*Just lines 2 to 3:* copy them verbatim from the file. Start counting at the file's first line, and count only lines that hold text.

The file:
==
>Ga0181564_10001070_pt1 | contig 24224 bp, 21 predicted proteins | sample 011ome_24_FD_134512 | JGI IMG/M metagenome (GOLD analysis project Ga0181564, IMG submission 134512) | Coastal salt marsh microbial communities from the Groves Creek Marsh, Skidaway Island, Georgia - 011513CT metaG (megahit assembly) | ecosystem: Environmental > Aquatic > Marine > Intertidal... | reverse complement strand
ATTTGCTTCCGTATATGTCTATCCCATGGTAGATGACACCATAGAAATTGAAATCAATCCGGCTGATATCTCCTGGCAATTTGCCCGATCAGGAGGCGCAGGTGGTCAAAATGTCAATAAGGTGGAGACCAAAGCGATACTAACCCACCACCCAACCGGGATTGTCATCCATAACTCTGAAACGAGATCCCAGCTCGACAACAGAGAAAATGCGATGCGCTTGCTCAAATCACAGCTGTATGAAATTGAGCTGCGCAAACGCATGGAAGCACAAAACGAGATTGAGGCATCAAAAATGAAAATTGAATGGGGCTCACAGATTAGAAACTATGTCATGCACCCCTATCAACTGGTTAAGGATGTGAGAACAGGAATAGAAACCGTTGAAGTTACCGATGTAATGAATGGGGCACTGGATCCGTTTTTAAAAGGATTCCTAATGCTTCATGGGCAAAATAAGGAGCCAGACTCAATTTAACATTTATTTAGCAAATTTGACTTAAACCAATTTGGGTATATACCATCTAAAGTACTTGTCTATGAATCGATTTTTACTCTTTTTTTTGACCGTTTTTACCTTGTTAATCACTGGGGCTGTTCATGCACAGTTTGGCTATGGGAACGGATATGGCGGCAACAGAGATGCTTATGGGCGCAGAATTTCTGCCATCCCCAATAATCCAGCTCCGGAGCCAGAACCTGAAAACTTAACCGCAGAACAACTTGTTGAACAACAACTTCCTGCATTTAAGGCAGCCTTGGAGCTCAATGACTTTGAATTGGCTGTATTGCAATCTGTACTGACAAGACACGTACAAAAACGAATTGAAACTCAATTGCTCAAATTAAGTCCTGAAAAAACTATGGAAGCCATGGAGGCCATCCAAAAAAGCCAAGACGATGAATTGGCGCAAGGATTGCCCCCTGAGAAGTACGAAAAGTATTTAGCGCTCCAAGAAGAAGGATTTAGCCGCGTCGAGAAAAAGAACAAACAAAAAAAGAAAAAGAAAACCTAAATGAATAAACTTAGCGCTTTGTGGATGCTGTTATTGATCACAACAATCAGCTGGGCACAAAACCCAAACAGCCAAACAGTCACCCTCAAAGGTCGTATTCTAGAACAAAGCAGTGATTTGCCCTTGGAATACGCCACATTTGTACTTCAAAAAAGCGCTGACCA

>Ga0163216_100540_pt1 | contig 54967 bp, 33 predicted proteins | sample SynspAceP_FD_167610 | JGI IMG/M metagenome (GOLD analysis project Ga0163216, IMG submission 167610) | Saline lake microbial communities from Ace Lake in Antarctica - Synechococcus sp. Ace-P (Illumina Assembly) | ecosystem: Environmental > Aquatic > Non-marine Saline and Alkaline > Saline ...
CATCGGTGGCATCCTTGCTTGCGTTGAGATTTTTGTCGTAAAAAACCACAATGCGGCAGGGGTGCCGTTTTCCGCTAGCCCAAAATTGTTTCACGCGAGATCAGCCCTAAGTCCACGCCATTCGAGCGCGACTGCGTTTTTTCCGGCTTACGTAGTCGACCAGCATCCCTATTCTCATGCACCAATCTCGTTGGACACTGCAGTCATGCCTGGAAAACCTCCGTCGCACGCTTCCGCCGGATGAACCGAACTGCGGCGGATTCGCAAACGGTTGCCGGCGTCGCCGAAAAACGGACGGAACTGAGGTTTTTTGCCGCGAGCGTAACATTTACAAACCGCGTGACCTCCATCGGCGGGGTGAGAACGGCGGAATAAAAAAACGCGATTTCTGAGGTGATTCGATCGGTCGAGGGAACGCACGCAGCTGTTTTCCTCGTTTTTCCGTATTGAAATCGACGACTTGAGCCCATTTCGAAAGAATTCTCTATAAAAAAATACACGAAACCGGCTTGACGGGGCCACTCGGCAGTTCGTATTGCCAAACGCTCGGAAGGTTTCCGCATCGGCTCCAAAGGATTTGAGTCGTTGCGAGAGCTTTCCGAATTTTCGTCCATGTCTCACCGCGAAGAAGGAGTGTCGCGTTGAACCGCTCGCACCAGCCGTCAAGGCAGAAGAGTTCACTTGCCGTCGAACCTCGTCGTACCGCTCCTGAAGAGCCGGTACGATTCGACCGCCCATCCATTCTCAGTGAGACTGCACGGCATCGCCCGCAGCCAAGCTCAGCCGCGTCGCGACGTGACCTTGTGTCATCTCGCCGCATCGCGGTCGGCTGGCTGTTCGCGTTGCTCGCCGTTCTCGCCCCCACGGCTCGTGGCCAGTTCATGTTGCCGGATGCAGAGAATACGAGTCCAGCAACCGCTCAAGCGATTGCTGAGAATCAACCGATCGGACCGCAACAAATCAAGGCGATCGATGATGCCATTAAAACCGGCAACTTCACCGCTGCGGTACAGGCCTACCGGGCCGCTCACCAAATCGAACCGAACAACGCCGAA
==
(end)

ATTTGCTTCCGTATATGTCTATCCCATGGTAGATGACACCATAGAAATTGAAATCAATCCGGCTGATATCTCCTGGCAATTTGCCCGATCAGGAGGCGCAGGTGGTCAAAATGTCAATAAGGTGGAGACCAAAGCGATACTAACCCACCACCCAACCGGGATTGTCATCCATAACTCTGAAACGAGATCCCAGCTCGACAACAGAGAAAATGCGATGCGCTTGCTCAAATCACAGCTGTATGAAATTGAGCTGCGCAAACGCATGGAAGCACAAAACGAGATTGAGGCATCAAAAATGAAAATTGAATGGGGCTCACAGATTAGAAACTATGTCATGCACCCCTATCAACTGGTTAAGGATGTGAGAACAGGAATAGAAACCGTTGAAGTTACCGATGTAATGAATGGGGCACTGGATCCGTTTTTAAAAGGATTCCTAATGCTTCATGGGCAAAATAAGGAGCCAGACTCAATTTAACATTTATTTAGCAAATTTGACTTAAACCAATTTGGGTATATACCATCTAAAGTACTTGTCTATGAATCGATTTTTACTCTTTTTTTTGACCGTTTTTACCTTGTTAATCACTGGGGCTGTTCATGCACAGTTTGGCTATGGGAACGGATATGGCGGCAACAGAGATGCTTATGGGCGCAGAATTTCTGCCATCCCCAATAATCCAGCTCCGGAGCCAGAACCTGAAAACTTAACCGCAGAACAACTTGTTGAACAACAACTTCCTGCATTTAAGGCAGCCTTGGAGCTCAATGACTTTGAATTGGCTGTATTGCAATCTGTACTGACAAGACACGTACAAAAACGAATTGAAACTCAATTGCTCAAATTAAGTCCTGAAAAAACTATGGAAGCCATGGAGGCCATCCAAAAAAGCCAAGACGATGAATTGGCGCAAGGATTGCCCCCTGAGAAGTACGAAAAGTATTTAGCGCTCCAAGAAGAAGGATTTAGCCGCGTCGAGAAAAAGAACAAACAAAAAAAGAAAAAGAAAACCTAAATGAATAAACTTAGCGCTTTGTGGATGCTGTTATTGATCACAACAATCAGCTGGGCACAAAACCCAAACAGCCAAACAGTCACCCTCAAAGGTCGTATTCTAGAACAAAGCAGTGATTTGCCCTTGGAATACGCCACATTTGTACTTCAAAAAAGCGCTGACCA

>Ga0163216_100540_pt1 | contig 54967 bp, 33 predicted proteins | sample SynspAceP_FD_167610 | JGI IMG/M metagenome (GOLD analysis project Ga0163216, IMG submission 167610) | Saline lake microbial communities from Ace Lake in Antarctica - Synechococcus sp. Ace-P (Illumina Assembly) | ecosystem: Environmental > Aquatic > Non-marine Saline and Alkaline > Saline ...